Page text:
Spain’s gay community takes action as monkeypox spreads

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Madrid (AFP) – Whether it’s abstinence, avoiding nightclubs, limiting sexual partners, or pushing for a rapid rollout of the vaccine, Spain’s gay community is on the frontlines of the monkeypox virus and taking action.

“With this monkey thing, I prefer to be careful…I’m not having sex, I’m not going to parties, until I’m vaccinated and have some immunity”, said Antonio, a 35-year-old Madrid who declined to give his surname.

Antonio, who often went to nightclubs and sometimes to sex parties, decided to take action as the cases continued to rise.

Spain reported its second death linked to monkeypox on Saturday.

Outside of Africa, the only other such death occurred in Brazil.

More than 18,000 cases have been detected worldwide outside Africa since early May, according to the World Health Organization (WHO).

Spain is one of the most affected countries in the world. The country’s health ministry’s emergency and alert coordination center put the number of people infected at 4,298.

As cases rise around the world, the WHO has called on the group currently most affected by the virus – men who have sex with men – to limit their sexual partners.

Before going on holiday abroad, a holidaymaker said he would avoid ‘risky situations’.

“I wasn’t going to sex clubs anymore and I wasn’t having sex either,” the 38-year-old explained.

Lack of vaccines

“It’s not like Covid, the vaccine already exists, there’s no need to invent it. If it wasn’t a weird disease, we would have acted more – and faster,” Antonio said.

Like other members of the gay community, he feels the authorities have not done enough.

NGOs have denounced a lack of prevention, a shortage of vaccines and stigma linked to the virus.

This is despite the WHO declaring the monkeypox outbreak a global health emergency.

Early signs of illness include high fever, swollen lymph nodes, and a chickenpox-like rash.

The disease usually heals on its own after two to three weeks, sometimes taking a month.

A smallpox vaccine from Danish drugmaker Bavarian Nordic, marketed as Jynneos in the United States and Imvanex in Europe, has been shown to protect against monkeypox.

It took Antonio three weeks to get an appointment to get vaccinated, after logging on to the official website every day at midnight.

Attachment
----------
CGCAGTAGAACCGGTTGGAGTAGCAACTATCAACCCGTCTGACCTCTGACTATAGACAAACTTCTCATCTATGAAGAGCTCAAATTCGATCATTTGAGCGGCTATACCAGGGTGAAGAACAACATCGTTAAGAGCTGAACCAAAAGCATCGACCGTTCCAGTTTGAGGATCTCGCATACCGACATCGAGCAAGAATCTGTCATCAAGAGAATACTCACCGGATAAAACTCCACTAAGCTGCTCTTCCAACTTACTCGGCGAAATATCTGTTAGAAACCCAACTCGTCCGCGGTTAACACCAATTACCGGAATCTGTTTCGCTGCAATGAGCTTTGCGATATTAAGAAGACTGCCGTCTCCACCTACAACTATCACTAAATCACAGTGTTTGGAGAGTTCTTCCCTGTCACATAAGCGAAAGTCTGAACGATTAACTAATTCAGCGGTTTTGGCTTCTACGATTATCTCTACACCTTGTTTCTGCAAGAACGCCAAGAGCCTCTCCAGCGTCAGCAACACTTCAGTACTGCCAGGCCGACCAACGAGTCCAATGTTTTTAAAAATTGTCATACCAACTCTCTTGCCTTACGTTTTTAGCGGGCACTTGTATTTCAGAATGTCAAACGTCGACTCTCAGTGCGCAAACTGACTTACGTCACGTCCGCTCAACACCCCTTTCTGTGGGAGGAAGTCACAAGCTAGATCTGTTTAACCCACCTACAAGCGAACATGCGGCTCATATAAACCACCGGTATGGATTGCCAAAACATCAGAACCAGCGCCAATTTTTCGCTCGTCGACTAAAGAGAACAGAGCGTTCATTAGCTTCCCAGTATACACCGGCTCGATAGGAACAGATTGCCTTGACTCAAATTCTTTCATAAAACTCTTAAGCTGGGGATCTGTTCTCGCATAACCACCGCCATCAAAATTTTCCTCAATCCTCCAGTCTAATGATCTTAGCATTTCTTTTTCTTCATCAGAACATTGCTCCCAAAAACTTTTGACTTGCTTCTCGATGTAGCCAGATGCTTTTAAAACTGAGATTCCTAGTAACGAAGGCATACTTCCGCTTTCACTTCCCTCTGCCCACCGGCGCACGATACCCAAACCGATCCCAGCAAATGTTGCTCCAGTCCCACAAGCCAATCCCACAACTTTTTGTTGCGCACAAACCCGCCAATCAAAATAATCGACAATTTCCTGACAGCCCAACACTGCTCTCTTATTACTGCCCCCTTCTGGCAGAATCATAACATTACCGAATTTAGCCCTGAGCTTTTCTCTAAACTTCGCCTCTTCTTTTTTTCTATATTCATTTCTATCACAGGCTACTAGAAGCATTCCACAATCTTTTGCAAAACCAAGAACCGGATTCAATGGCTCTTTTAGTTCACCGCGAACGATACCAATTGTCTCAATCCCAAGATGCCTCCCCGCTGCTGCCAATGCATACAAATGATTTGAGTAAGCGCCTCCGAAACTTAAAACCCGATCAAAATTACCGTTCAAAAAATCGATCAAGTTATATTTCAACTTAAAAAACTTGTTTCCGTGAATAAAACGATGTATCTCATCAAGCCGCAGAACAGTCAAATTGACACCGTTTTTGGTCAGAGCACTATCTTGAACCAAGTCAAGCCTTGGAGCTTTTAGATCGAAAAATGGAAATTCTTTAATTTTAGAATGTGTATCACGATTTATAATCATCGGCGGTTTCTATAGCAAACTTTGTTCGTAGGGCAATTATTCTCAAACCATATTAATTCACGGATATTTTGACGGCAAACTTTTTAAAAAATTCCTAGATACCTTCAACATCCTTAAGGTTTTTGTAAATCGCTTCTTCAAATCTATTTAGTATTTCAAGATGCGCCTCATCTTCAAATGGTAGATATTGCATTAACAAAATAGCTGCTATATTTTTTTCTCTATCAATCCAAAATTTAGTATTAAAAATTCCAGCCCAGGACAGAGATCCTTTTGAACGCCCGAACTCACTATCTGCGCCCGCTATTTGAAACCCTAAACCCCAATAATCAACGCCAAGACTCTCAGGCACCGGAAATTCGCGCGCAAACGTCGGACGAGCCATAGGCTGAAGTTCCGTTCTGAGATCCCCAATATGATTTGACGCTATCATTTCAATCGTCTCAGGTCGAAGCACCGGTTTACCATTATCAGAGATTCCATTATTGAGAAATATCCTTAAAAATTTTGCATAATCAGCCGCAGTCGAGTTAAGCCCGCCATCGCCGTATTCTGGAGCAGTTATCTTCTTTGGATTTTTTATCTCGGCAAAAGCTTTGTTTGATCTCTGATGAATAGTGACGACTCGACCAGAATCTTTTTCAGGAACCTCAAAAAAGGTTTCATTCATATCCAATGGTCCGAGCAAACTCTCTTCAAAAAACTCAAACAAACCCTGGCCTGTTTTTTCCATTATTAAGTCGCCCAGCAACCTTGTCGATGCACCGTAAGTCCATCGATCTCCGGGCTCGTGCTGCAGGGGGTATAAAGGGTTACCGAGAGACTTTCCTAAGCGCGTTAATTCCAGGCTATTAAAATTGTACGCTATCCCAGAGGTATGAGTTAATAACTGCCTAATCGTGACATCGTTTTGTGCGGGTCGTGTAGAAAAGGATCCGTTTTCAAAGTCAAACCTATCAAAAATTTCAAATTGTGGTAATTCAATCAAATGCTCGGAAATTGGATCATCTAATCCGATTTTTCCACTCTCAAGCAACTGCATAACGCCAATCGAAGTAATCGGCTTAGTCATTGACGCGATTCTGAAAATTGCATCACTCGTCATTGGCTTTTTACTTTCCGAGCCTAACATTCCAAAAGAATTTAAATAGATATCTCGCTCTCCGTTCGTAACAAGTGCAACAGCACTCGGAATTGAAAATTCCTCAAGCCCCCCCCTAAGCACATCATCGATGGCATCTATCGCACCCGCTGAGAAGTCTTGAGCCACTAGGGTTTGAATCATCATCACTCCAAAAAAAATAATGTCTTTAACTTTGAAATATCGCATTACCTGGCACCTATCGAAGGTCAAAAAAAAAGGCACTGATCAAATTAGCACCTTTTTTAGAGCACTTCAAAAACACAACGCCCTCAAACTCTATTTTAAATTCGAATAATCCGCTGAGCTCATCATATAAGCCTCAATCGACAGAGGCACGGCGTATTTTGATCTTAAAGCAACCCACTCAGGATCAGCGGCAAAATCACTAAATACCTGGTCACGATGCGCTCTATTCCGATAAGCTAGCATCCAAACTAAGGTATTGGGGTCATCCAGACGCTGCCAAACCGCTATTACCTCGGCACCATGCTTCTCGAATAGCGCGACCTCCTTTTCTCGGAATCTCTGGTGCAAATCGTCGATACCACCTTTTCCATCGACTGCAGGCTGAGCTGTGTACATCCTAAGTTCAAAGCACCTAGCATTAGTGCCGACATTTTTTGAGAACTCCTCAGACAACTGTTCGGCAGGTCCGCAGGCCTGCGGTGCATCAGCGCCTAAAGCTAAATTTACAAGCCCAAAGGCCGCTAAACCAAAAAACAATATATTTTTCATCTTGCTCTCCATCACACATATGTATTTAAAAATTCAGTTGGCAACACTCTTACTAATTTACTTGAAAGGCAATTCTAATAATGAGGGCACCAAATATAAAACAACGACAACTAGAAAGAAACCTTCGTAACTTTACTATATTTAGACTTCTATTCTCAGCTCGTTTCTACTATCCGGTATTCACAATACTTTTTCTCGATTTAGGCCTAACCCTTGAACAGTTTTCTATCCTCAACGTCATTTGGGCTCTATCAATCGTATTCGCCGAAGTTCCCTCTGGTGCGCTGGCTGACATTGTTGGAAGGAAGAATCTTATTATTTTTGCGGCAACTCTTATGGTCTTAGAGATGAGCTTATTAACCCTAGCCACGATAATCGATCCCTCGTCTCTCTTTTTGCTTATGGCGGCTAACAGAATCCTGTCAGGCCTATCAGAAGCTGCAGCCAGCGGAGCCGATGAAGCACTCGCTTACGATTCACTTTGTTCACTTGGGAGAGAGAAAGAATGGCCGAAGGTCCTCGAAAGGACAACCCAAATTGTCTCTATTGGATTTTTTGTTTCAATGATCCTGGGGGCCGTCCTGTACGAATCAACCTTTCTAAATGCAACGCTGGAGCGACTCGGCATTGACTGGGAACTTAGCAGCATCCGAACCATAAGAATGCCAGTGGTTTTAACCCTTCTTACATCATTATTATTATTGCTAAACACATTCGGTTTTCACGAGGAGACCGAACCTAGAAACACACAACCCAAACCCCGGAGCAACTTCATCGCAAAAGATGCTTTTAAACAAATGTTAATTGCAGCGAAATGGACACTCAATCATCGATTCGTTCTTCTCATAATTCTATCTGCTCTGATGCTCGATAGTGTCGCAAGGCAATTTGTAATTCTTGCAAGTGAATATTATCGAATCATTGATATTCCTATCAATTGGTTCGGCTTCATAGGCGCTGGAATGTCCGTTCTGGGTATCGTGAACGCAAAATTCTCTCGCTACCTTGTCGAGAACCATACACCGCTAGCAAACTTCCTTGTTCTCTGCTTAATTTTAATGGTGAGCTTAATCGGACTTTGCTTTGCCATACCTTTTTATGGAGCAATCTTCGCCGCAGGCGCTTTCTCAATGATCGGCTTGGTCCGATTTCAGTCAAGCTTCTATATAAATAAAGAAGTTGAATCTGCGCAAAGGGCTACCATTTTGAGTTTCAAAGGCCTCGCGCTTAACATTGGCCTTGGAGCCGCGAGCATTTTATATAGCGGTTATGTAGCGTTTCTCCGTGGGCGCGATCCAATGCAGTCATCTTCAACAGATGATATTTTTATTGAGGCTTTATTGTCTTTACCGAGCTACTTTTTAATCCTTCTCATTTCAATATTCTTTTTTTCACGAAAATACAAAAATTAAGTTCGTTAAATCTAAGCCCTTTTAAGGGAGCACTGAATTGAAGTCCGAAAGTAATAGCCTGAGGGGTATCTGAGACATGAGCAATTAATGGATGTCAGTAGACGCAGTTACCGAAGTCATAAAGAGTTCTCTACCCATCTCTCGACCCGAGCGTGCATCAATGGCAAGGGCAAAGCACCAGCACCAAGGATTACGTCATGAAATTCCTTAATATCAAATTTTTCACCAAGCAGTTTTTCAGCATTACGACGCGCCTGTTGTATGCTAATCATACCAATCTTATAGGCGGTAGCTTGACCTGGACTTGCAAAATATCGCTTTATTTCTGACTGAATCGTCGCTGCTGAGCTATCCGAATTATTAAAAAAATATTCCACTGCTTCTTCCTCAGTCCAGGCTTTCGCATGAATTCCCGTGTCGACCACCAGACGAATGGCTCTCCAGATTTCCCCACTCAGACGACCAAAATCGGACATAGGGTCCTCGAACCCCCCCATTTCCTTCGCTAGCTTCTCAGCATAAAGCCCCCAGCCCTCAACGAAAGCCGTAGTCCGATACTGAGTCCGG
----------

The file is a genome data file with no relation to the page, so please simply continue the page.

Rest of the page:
Dates “go as fast as tickets to Beyonce’s next concert,” joked another, referring to the gay icon.

So far, Spain has only received 5,300 doses which arrived at the end of June.

Contacted by AFP, the Spanish Ministry of Health declined to comment.

“Anyone Can Catch It”

Nahum Cabrera of the NGO FELGTBI+, an umbrella group of more than 50 LGBTQ organizations from across Spain, stresses the urgent need to vaccinate those most at risk.

That doesn’t just mean gay men, but anyone who has “regular sex with multiple partners, as well as those who frequent swingers’ clubs, LGTBI saunas, etc.,” he said.

“It risks creating a false sense of security among the general population, and they relax into thinking that they are safe and that this only happens to men who have sex with men,” said he declared.

The target age group for vaccination is 18 to 46 years old, he added.

The elderly are vaccinated against smallpox, which was eradicated in Europe in the early 1970s.

“We are facing a health emergency… which affects the LGBTI community, so people think that it is insignificant, that it does not matter,” said Ivan Zaro, of the NGO Imagina MAS (Imagine More ).

“This is exactly what happened 40 years ago with HIV.

Cinematographer Javier spent three days in hospital in early July after being infected.

After three weeks of isolation, a challenge after the pressures of Covid, he told his family and friends about it.

The 32-year-old, who is in a monogamous relationship, said he still doesn’t know how he caught it.

“I’m warning everyone,” he said. “It’s an infectious disease, anyone can catch it.”

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